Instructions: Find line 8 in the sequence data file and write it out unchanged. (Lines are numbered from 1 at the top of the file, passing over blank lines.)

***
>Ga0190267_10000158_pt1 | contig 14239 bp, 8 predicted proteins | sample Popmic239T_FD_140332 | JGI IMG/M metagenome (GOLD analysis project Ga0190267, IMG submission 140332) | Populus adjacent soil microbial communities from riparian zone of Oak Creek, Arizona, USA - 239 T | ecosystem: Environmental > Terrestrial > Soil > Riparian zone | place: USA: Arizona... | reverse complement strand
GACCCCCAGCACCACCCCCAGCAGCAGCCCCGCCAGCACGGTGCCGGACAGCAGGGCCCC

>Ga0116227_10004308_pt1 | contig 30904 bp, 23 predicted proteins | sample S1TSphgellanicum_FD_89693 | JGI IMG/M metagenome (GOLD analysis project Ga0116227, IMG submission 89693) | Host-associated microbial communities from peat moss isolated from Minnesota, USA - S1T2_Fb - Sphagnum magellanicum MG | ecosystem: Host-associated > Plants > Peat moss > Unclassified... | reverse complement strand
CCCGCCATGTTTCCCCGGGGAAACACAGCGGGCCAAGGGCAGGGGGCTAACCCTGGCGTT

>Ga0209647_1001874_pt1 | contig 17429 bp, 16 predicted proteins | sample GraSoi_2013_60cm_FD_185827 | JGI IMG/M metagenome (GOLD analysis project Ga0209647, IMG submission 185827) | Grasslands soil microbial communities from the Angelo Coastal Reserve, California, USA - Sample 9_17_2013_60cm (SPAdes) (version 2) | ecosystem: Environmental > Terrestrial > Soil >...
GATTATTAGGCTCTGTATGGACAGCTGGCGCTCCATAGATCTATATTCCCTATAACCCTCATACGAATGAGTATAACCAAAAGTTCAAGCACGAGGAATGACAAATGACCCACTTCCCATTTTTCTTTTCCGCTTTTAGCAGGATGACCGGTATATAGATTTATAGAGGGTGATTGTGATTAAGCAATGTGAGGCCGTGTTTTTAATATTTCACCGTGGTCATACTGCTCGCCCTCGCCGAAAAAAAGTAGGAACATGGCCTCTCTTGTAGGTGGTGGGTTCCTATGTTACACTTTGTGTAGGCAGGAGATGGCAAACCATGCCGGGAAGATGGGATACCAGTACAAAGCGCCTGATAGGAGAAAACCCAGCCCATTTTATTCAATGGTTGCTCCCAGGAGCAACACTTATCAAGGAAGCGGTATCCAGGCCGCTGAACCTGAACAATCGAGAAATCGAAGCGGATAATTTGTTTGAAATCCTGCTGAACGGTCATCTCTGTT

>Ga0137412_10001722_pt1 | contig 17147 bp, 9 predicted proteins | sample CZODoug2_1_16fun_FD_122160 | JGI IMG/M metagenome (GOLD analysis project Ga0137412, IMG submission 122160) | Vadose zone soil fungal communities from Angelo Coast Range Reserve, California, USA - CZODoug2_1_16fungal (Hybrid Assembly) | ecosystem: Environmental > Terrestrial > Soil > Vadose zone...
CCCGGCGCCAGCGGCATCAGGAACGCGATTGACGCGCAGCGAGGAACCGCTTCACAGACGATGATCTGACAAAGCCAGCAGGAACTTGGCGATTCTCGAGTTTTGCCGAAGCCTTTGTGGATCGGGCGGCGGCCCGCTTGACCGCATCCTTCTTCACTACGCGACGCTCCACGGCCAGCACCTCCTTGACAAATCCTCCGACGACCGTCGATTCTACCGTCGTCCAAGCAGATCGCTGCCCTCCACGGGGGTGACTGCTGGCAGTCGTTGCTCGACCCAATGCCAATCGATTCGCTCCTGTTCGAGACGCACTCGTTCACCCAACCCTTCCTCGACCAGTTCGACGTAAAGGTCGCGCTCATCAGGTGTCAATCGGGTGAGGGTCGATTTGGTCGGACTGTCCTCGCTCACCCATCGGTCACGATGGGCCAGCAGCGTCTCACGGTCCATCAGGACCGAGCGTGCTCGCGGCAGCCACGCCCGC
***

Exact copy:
CCCGGCGCCAGCGGCATCAGGAACGCGATTGACGCGCAGCGAGGAACCGCTTCACAGACGATGATCTGACAAAGCCAGCAGGAACTTGGCGATTCTCGAGTTTTGCCGAAGCCTTTGTGGATCGGGCGGCGGCCCGCTTGACCGCATCCTTCTTCACTACGCGACGCTCCACGGCCAGCACCTCCTTGACAAATCCTCCGACGACCGTCGATTCTACCGTCGTCCAAGCAGATCGCTGCCCTCCACGGGGGTGACTGCTGGCAGTCGTTGCTCGACCCAATGCCAATCGATTCGCTCCTGTTCGAGACGCACTCGTTCACCCAACCCTTCCTCGACCAGTTCGACGTAAAGGTCGCGCTCATCAGGTGTCAATCGGGTGAGGGTCGATTTGGTCGGACTGTCCTCGCTCACCCATCGGTCACGATGGGCCAGCAGCGTCTCACGGTCCATCAGGACCGAGCGTGCTCGCGGCAGCCACGCCCGC